And so began this leaders journey


Administrator or Leader?

I believe that each of us has a leader within and that educational leadership is not the sole domain of school administrators. I have seen classroom teachers step up and lead incredible school transformations without the authority of title or degree. But that is topic I will write about on another day.

Today, I want to examine the not so secret, ‘secret’ among educators:

While every school has at least one administrator, few have leaders.

A recent workshop participant paraphrased Peter Drucker and said it this way,

“Administrators do things right. Leaders do the right things.”

While that simple statement captures some of the gulf between leadership and administration, I think it falls far short.

I have a long list, developed over many educational leadership seminars, that outlines the differences between administrators and leaders; but today I will start with the one element that seems to encompass so many others…

Leaders deal from their hearts as well as their minds; administrators work almost exclusively from the mental framework.

We’ve all encountered administrators who kick off the school year with speeches stating the districts goals and objectives, or by reciting well meaning mission statements; but it is rare to find leaders who articulate a vision and inspire their staffs to embrace that vision.

Administrators are comfortable speaking from and appealing to the cognitive domain, hoping others see the logic of their goals and objectives; while leaders want to stir the hearts, as well as the minds of those they seek to lead.

It is the power of the heart that injects a special life into the team. Leaders who use their hearts and minds when they speak have an authenticity that creates trust. Administrators who speak only from their heads may say the right words; they may have perfect scripts; but they appear less authentic, less fully committed, and therefore they create less trust.

Without trust it’s difficult to lead effectively.

I remember the Principal at my son’s eighth grade graduation ceremony speaking to the audience of proud parents and students. His first words were,

“I can’t tell you how excited I am to be here with you tonight.”

Unfortunately, he spoke these words in a monotone with no emotion (heart). Even worse, there was no smile, no crack in his bland and blank façade. He continued this way through the entire speech.

While I have no doubt that deep inside he meant every word he spoke; because he closed off his heart when delivered his words, it destroyed his message. It reeked of an administrator fulfilling his job requirements, when it could have been a leader expressing gratitude to his victorious 8th grade troops and sending them off to the high school full of inspiration and hope.

Not every leader needs to be a charismatic speaker. Even speakers who speak haltingly and uncomfortably, if they speak from the heart, touch the hearts of those around them; their authenticity comes through and with that, trust flows. We feel their commitment.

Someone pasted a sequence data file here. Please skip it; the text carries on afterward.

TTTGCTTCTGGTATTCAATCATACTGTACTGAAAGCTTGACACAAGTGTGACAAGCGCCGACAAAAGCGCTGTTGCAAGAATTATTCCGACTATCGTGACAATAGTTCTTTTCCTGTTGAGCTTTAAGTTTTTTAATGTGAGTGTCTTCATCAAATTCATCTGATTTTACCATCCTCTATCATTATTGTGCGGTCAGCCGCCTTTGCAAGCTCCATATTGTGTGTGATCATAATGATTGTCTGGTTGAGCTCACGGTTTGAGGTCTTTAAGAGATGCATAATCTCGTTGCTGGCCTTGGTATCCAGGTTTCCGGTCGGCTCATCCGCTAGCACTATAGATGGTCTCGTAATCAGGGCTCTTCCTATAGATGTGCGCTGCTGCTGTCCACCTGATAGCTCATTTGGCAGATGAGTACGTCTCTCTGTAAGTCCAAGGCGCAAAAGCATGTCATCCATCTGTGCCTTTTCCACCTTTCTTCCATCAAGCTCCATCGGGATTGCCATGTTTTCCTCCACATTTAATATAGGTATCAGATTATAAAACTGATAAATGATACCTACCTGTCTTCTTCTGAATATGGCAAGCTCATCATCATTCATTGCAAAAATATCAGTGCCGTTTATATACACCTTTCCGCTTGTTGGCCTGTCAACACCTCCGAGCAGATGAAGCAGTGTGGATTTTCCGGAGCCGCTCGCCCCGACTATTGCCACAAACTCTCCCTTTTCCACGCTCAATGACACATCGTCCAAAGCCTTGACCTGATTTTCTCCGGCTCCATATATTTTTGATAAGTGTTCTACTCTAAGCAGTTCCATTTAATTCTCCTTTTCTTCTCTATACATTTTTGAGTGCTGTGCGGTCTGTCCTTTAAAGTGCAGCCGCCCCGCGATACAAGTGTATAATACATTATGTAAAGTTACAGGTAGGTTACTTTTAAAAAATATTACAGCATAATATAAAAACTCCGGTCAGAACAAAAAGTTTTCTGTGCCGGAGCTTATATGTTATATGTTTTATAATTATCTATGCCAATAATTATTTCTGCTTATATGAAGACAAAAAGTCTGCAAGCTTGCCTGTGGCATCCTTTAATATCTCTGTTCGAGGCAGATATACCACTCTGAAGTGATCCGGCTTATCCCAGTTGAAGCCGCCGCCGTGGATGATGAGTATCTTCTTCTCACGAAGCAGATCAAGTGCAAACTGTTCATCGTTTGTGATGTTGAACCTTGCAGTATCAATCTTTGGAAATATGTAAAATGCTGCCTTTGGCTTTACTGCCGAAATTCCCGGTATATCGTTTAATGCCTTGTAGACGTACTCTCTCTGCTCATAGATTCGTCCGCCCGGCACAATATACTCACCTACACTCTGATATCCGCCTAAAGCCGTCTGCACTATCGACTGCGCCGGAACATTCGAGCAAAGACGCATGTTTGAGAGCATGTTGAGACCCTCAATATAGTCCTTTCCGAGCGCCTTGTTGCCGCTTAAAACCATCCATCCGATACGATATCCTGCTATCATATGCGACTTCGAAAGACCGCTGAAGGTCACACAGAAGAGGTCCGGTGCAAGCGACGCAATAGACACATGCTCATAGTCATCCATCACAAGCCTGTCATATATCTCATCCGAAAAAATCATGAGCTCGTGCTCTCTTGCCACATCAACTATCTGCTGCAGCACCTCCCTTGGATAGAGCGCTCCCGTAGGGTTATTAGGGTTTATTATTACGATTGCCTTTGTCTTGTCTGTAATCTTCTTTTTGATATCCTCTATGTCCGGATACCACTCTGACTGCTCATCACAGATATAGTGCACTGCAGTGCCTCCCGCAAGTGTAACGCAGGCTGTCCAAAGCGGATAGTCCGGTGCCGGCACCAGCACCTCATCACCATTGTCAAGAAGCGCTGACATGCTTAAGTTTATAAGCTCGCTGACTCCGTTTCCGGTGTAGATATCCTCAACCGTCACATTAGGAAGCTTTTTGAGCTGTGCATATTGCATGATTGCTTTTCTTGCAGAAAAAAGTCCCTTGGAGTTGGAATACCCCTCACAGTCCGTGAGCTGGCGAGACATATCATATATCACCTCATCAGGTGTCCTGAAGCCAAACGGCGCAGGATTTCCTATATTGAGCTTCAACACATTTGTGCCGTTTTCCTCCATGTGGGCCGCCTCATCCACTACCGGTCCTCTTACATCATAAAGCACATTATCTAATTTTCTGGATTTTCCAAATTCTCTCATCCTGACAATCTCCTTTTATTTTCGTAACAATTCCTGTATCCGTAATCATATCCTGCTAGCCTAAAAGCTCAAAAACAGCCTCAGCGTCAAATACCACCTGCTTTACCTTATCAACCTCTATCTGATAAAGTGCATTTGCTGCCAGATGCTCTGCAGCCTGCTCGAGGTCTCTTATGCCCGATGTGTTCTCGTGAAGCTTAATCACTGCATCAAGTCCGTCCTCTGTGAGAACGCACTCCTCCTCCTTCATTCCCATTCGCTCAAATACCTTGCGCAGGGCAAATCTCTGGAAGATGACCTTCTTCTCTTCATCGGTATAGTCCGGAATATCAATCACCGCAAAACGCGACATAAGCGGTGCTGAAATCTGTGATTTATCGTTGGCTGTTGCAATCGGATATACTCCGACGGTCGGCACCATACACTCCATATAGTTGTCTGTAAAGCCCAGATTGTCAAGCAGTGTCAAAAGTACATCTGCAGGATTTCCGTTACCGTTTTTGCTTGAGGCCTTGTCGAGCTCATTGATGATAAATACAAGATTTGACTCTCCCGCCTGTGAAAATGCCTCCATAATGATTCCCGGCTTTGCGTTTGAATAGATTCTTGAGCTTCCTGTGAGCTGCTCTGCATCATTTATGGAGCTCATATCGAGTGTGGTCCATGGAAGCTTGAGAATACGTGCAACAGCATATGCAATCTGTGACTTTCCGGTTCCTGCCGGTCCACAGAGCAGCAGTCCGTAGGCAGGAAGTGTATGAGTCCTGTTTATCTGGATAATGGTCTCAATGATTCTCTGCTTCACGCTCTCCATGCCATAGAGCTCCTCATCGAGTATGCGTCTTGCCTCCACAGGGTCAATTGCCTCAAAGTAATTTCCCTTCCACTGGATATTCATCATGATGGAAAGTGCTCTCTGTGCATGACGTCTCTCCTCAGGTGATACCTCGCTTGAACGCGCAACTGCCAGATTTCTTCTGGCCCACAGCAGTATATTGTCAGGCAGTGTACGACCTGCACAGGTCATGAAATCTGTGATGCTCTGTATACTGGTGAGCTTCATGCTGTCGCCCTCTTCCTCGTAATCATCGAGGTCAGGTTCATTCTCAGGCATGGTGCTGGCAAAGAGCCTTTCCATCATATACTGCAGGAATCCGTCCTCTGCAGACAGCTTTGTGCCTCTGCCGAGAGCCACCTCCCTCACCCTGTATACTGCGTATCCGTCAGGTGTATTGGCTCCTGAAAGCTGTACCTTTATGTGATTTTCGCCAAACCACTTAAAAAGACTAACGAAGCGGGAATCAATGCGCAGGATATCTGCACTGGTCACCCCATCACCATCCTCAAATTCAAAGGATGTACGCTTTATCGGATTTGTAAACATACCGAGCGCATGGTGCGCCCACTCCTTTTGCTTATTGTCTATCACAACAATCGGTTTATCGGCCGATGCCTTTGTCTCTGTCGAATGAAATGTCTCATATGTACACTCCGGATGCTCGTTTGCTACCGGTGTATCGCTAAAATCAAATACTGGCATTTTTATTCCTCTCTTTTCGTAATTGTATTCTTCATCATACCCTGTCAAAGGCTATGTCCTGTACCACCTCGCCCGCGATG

One of the first steps in the transformation from administrator to leader is to access the power of the heart. Tapping into the heart shows up in every aspect of leadership, not just in speaking. It is a way of tethering ourselves to something deeper than just our ideas and thoughts. It ties us to our purpose, values, and beliefs.

When we work from this place, we are grounded. We don’t change directions every time the political breezes shift. We are more apt to go the extra mile, even if it seems risky. We walk our own talk. We don’t have hidden agendas, they’re all out there for people to see. When we work from the heart, we don’t make decisions based solely on complicated political calculations; but we factor in our beliefs and values.

Most importantly, when we are grounded in the heart, we have the courage of a leader. Interestingly, the word courage comes from the French root ‘cour’ or heart. As leaders we don’t avoid difficult conversations, or put off difficult decisions out of fear. We address them because they need to be addressed. The heart gives us the strength and passion to do the difficult things.

The transformation from administrator to leader is largely a journey of the heart.



It was the late 70’s or early 80’s. (My memory doesn’t serve me well when it comes to dates.) I was a young English teacher and was carpooling with a teacher from the elementary school. Her day ended an hour after the HS, so I had an hour a day to kill before being picked up to go home.

Laird  and one of his friends poked his head in my door late one afternoon.

“Mr. Reilly, can we come in?”

“Sure. What’s up?”

“We were down in Mr. McCarthy’s office (the principal) a few days ago and we saw two boxes stacked there. They were computers.”

Now, for you younger folks reading this, you have to understand that there was not a single computer in the school district at this time. No labs, no classroom computers, no office computers. There might have been a terminal in the central office that connected to a mainframe for payroll; but maybe not.

“We asked Mr. McCarthy who ordered them and he didn’t know. He said he needed a few days to find out what was going on. We went back today and he said he still doesn’t know who ordered them or who they were for. We asked him if we could open the boxes and set them up somewhere. He said he’d be okay with that, if we had a teacher to supervise us.”